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UW’s Michael Taylor Receives NSF CAREER Award to Study Biology Through Organic Chemistry

December 17, 2020
two people in a lab
Michael Taylor (standing), an assistant professor in UW’s Department of Chemistry, received an NSF CAREER Award. He will use his award to study biology through the use of organic chemistry. Here, Taylor analyzes data using a mass spectrometer with Caleb Hoopes, a UW senior from Sheridan majoring in chemistry. (UW Photo)

A University of Wyoming researcher wants to design chemical reactions that can be used as a noninvasive method to study not only how proteins in a cell pack together in real time, but also how this packing can dynamically change when a cell is in a stressful environment. 

Obtaining this information will enhance knowledge of basic biological processes and this, in turn, is critical for the advancement of other areas of science, such as drug discovery, says Michael Taylor, an assistant professor in UW’s Department of Chemistry.

Taylor received a big boost toward this research endeavor when he was recently notified he will receive a $703,000 Faculty Early Career Development (CAREER) Program Award from the National Science Foundation (NSF).

Taylor receives the funding for his project, titled “CAREER: Optically Controlled Protein Proximity Labelling.” The grant begins Jan. 1, 2021, and ends Dec. 31, 2025.

“In a nutshell, we want to use organic chemistry as a tool for studying biology. We will be developing chemical reactions that can operate within living cells,” Taylor explains. “These chemical reactions are designed to make nonnatural chemical bonds with specific regions of the proteins inside of a cell, which we call ‘labels.’ 

“Since these labels are nonnatural, any protein that possesses one of these labels is relatively easy to detect,” he continues. “Additionally, the reactions that we will develop require light to proceed, which means that we can control where and when the reaction takes place by simply turning a light bulb on or off.” 

The research will be conducted in his lab at UW.

Spreading Knowledge

As part of the NSF CAREER Award, Taylor will conduct some public outreach. Taylor says outreach activities will include interactive educational activities designed to broaden interest in STEM (science, technology, engineering and math) and at the middle school level. 

“We also will design interactive demonstrations for local Girl Scout troops that actually use the chemistry developed in this proposal,” Taylor says. “Many of the compounds that we make look really neat and do cool things when you shine light on them.”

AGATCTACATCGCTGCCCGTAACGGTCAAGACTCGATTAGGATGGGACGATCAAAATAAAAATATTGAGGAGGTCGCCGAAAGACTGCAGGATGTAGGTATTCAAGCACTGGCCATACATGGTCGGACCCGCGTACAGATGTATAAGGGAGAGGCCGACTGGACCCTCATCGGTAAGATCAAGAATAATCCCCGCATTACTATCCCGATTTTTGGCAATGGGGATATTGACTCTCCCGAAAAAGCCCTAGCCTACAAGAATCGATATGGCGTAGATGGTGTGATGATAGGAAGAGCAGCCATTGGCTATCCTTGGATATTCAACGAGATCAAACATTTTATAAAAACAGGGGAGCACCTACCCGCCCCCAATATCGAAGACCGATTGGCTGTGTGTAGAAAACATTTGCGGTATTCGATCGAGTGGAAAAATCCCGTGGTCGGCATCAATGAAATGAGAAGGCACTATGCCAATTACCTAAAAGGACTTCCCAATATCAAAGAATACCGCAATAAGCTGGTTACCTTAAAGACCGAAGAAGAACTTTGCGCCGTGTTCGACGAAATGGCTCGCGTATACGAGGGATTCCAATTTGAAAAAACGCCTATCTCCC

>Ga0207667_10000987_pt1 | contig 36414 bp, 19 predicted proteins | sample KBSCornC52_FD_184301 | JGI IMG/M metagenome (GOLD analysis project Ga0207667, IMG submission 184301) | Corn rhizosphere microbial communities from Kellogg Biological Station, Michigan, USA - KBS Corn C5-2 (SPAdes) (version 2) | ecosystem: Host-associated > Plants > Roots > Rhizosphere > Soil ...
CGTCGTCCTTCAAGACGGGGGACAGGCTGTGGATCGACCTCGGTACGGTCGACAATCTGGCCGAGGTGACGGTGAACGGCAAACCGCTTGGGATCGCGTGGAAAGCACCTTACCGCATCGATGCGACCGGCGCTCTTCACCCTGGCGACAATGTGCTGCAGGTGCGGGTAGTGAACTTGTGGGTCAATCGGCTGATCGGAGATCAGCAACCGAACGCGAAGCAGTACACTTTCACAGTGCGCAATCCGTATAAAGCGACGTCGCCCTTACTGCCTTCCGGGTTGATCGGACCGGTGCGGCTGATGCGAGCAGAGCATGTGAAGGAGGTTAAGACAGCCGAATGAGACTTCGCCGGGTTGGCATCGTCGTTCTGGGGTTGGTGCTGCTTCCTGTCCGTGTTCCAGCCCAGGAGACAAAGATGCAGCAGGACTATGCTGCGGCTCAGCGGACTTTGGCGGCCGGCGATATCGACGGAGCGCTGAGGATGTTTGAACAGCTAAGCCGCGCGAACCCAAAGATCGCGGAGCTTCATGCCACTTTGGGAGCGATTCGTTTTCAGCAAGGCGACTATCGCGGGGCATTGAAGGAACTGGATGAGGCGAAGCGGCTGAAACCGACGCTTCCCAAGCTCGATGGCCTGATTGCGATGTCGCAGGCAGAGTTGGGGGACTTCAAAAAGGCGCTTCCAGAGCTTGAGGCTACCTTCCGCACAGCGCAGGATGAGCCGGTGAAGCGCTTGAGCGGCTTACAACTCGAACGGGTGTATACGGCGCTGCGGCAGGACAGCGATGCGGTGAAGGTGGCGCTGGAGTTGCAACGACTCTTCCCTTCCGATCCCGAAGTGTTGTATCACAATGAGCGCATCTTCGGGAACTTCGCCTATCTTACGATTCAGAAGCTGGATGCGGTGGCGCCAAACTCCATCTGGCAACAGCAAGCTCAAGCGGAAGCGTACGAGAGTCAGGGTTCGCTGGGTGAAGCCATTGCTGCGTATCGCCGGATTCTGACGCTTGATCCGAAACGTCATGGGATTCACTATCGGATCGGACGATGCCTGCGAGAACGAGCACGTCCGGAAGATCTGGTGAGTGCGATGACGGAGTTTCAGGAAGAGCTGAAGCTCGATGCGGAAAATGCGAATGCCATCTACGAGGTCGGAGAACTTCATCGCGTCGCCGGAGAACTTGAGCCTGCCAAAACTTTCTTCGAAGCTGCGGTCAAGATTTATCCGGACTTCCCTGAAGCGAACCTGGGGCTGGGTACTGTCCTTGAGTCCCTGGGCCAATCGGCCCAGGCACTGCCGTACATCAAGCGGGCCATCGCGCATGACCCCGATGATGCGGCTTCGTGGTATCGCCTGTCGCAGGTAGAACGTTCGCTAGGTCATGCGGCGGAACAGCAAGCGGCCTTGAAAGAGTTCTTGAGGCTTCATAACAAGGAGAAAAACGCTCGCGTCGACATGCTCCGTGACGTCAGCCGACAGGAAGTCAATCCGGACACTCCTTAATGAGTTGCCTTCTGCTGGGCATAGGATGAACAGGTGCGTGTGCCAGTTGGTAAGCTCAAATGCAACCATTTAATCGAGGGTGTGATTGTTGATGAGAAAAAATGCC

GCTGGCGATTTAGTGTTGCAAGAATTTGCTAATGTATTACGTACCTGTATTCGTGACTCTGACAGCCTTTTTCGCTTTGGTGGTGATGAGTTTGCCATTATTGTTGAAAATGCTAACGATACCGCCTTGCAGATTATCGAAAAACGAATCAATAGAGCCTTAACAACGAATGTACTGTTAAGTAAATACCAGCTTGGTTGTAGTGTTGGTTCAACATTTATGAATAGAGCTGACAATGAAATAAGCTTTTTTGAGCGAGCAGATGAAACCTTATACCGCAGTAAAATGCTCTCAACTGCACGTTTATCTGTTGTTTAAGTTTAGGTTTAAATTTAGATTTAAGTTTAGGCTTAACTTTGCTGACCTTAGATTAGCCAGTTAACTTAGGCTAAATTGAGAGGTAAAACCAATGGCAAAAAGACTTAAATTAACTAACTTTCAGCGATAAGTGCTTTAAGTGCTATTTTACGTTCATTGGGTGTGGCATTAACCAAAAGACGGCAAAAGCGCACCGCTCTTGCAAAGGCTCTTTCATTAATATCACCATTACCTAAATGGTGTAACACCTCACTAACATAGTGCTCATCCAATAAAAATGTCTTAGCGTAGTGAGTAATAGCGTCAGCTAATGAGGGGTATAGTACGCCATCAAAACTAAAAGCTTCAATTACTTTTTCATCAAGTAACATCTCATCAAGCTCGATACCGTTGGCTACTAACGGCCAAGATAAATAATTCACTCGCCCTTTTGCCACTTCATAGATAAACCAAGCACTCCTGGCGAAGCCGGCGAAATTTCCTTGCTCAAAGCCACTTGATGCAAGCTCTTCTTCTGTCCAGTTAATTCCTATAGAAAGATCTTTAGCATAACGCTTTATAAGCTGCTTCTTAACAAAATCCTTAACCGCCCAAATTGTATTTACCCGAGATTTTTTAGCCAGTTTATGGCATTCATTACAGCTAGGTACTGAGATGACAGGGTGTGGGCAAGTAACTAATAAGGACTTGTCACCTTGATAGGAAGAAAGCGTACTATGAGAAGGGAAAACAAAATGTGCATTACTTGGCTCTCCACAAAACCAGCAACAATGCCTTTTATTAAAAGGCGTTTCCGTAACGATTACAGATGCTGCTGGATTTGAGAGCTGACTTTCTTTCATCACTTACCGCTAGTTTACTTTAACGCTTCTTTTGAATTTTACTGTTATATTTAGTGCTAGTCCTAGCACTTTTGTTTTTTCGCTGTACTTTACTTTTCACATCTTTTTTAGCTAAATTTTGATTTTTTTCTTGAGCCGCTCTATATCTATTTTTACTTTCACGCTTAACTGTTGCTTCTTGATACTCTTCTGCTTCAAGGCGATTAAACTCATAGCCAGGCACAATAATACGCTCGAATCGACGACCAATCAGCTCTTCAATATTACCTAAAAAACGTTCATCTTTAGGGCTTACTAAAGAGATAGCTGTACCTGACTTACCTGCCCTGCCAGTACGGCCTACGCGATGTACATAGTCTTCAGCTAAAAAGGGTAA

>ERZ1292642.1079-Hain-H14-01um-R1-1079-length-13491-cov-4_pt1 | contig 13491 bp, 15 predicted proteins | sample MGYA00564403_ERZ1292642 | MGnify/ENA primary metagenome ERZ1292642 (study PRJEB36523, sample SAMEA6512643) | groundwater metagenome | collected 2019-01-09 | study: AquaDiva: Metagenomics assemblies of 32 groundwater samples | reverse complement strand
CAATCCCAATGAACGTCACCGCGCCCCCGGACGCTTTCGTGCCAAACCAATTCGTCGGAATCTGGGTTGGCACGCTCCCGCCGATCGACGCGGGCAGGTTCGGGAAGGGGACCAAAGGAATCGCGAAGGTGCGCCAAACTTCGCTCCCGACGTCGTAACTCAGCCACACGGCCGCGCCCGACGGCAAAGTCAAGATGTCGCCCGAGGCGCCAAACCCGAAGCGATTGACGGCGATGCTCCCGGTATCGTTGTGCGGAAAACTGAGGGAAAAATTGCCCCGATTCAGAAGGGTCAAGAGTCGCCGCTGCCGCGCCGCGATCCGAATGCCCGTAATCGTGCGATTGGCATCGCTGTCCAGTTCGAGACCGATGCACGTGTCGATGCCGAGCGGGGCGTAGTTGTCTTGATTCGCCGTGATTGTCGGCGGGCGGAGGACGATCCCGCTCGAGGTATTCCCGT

The CAREER Program offers the NSF’s most prestigious awards in support of junior faculty who exemplify the role of teacher-scholars through outstanding research, excellent education and the integration of education and research within the context of the mission of their organizations. Such activities should build a firm foundation for a lifetime of leadership in integrating education and research.

“The final support is very much appreciated. Rest assured, we will put it to good use,” Taylor says. “It will allow my lab to continue to expand into a very exciting area of interdisciplinary research at the interface of chemistry and biology.” 

The Division of Chemistry within the NSF recommended Taylor for the award. Budgeted over five years, the grant funding will support Taylor, his graduate students, undergraduate students in his lab to conduct the research, travel costs and equipment.

Travel funds will be used to disseminate the results of this grant at various science conferences, Taylor says.

Taylor’s areas of interest include new methods for the chemical modification of biomolecules; organic reaction design for in situ generation of therapeutic compounds; and new organocatalytic strategies for the synthesis of high value chemicals.

Taylor received his Ph.D. in organic chemistry from the University of Delaware and his bachelor’s degree in biochemistry from Salisbury University in Salisbury, Md.

“Biology is really just chemistry on a grand scale. There are millions and millions of highly reactive biomolecules within a single cell,” he says. “So, designing a chemical reaction that only looks at one small part of this complicated puzzle and completely ignores the rest presents a considerable, but very exciting challenge. There are very few chemical tools out there that can truly achieve this.”

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